Recent developments in GIS and analytical applications have demonstrated that predicting road conditions, and thus preventing traffic accidents and possibly even traffic in the first place, could be possible. Among other goals, Vision Zero is an initiative by cities and municipalities to reduce traffic fatalities to zero. GIS and spatial analysis could help achieve this goal.

Sourced through Scoop.it from: www.gislounge.com

It’s hard to pinpoint the dawn of AI gaming supremacy. You could choose Kasparov’s loss in chess, or Lee Sedol’s defeat at the virtual hands of AlphaGo. Another popular option would be when legendaryJeopardy! champion Ken Jennings lost to IBM’s Watson in 2011. Watson could parse the game’s clues and handle wordplay. The two-day match wasn’t close. “I for one welcome our new computer overlords,” Jennings wrote under his final answer.

 

 

Sourced through Scoop.it from: www.quantamagazine.org

Computer engineers study the mathematics of how to optimize complex systems. In one example, they face a logistics challenge known as the “travelling salesman problem:” how can a hypothetical salesperson visit every city on their route in the shortest distance?

The algorithms developed to answer these sorts of questions are useful in many situations, such as reducing the costs of and pollution from a fleet of delivery trucks. But when engineers tried to optimize traffic on the internet, they found their methods wanting. […]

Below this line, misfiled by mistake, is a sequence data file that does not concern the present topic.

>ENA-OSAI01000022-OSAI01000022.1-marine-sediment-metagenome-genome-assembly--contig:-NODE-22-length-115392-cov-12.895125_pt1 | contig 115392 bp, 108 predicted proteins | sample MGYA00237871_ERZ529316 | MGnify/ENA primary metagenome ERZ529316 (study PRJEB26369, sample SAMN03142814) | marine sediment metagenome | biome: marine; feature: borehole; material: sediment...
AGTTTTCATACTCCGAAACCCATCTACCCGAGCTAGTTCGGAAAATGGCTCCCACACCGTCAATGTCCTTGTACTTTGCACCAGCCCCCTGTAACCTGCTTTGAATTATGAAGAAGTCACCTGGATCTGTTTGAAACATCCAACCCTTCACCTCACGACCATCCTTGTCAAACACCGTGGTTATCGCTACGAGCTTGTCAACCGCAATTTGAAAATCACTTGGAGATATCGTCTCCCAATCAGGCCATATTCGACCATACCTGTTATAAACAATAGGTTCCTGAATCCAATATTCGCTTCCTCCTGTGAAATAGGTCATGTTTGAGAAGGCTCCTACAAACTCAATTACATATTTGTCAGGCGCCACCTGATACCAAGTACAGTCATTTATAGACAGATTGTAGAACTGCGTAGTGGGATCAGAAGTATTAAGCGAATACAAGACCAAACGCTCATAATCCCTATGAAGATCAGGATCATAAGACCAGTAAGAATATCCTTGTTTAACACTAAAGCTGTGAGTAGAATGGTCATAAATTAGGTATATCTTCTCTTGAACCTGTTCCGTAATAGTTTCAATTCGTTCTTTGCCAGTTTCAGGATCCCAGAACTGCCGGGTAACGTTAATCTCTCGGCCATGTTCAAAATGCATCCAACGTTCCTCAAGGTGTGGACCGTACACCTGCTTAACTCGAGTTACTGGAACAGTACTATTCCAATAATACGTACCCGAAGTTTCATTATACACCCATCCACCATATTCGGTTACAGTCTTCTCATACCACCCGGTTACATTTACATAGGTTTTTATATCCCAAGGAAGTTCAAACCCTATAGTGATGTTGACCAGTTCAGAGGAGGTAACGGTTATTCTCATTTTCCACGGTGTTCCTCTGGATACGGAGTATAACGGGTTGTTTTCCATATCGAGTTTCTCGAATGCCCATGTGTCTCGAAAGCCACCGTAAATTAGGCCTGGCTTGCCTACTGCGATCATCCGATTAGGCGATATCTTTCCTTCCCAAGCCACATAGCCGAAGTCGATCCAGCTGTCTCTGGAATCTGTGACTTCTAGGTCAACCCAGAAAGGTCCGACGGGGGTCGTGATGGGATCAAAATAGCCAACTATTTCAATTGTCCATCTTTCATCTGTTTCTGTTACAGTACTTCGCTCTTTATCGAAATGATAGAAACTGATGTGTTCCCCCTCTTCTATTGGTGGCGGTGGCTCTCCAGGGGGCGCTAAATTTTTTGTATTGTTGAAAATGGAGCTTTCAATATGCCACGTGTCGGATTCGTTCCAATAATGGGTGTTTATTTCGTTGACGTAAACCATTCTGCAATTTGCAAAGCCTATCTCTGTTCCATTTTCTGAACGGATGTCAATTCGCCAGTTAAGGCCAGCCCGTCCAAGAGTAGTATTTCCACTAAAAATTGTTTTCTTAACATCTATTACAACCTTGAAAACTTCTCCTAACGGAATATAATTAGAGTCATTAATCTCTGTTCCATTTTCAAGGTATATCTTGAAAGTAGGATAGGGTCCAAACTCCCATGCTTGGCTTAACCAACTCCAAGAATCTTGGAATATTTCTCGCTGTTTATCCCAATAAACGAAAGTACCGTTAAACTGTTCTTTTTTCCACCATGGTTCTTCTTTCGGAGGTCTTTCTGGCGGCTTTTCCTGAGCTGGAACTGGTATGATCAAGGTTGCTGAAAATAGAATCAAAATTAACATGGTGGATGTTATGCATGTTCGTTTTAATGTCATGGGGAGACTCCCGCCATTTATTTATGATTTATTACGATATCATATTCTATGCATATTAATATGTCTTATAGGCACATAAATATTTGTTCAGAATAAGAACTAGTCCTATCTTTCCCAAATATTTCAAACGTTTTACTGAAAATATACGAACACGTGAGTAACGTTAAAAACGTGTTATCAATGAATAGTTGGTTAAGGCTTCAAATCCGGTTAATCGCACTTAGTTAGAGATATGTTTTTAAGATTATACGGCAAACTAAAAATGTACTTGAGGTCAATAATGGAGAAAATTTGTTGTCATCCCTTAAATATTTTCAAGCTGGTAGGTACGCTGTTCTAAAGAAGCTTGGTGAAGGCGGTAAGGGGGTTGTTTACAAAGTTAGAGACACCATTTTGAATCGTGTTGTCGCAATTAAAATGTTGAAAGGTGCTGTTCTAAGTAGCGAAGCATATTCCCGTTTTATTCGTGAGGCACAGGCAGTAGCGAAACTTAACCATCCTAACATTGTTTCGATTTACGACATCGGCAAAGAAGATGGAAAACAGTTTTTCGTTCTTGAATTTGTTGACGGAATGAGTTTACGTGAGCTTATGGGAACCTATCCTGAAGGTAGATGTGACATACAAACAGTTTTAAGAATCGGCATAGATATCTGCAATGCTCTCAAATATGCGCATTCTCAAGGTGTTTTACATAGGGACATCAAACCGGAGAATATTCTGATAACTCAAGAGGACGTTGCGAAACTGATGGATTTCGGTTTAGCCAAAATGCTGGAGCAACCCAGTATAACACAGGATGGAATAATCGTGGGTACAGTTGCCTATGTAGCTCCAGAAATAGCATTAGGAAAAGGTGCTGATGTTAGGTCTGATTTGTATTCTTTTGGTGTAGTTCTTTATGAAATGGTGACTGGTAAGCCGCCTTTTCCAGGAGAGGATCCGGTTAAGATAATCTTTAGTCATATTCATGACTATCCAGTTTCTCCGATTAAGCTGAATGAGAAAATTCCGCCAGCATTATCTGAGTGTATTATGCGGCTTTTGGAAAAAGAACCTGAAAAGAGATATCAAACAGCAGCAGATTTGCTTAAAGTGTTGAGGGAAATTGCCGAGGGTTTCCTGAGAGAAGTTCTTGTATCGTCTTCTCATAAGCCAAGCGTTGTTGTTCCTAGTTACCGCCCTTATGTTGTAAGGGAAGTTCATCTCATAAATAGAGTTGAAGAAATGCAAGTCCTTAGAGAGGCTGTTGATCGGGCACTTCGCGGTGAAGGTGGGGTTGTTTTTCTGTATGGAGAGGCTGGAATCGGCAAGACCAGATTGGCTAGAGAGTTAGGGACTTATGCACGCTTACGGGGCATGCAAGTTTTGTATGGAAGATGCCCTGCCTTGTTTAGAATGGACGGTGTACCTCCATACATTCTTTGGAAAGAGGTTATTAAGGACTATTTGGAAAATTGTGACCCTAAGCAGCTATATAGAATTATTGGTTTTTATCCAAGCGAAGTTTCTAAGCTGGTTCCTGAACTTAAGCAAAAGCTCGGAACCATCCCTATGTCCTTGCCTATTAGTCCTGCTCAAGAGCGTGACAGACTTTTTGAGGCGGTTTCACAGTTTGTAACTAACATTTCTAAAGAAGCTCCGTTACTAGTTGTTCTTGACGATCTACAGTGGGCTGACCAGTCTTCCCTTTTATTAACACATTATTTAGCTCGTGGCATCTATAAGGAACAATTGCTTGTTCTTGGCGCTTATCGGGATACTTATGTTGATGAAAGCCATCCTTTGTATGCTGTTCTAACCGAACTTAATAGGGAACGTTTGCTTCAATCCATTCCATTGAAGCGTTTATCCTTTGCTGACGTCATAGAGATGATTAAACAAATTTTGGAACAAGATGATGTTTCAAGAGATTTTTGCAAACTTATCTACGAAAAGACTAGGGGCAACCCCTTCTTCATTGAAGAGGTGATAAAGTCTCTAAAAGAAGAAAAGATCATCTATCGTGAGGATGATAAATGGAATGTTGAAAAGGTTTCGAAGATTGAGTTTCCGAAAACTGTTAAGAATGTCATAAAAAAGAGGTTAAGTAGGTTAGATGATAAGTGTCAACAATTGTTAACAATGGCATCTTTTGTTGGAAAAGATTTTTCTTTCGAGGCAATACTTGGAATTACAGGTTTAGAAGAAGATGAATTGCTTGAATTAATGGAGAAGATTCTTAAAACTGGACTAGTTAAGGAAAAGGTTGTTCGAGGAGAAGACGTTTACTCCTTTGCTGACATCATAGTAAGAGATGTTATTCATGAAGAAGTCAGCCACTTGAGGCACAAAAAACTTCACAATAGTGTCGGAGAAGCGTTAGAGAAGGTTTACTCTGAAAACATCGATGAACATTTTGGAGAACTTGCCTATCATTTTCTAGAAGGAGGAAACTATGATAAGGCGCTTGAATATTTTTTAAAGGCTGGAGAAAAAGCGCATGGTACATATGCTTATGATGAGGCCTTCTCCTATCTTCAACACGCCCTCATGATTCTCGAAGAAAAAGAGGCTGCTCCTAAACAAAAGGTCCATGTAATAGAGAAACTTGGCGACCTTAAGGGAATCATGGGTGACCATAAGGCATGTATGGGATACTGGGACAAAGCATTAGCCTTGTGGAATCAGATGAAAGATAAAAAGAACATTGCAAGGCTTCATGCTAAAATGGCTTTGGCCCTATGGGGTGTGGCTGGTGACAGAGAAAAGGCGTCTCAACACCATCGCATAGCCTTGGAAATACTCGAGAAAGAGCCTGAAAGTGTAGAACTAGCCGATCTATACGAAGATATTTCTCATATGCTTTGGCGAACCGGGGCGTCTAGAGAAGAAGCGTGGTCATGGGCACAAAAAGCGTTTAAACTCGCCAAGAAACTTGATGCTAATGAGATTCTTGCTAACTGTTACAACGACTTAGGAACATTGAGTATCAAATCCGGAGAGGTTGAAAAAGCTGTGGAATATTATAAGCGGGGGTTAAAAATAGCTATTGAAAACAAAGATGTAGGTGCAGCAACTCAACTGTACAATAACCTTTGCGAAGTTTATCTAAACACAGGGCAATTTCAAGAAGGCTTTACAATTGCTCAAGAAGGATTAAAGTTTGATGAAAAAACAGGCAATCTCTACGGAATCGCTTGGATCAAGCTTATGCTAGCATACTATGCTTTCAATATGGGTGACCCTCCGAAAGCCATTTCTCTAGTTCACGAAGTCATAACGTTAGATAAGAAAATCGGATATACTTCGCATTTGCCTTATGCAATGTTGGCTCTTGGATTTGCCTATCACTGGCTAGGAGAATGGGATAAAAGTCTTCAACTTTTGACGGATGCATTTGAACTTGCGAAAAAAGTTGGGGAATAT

Honeybees don’t study mathematics, but the demands of evolution reward those colonies that succeed in optimizing their resources. Fortunately, in the strange tale of how honeybees make the internet work, the scientists were smart enough to see that the honeybees knew better than they did.

Sourced through Scoop.it from: www.treehugger.com

Hand gestures are one means of illustrating geological concepts, like the orientation of these fractures in 2.5-billion-year-old rocks in Dales Gorge, Hamersley Basin, Australia. A recent study showed that students master spatial concepts more quickly when they make concrete illustrations of their mental images and then receive immediate feedback on how closely these concepts mirror physical reality.

Sourced through Scoop.it from: eos.org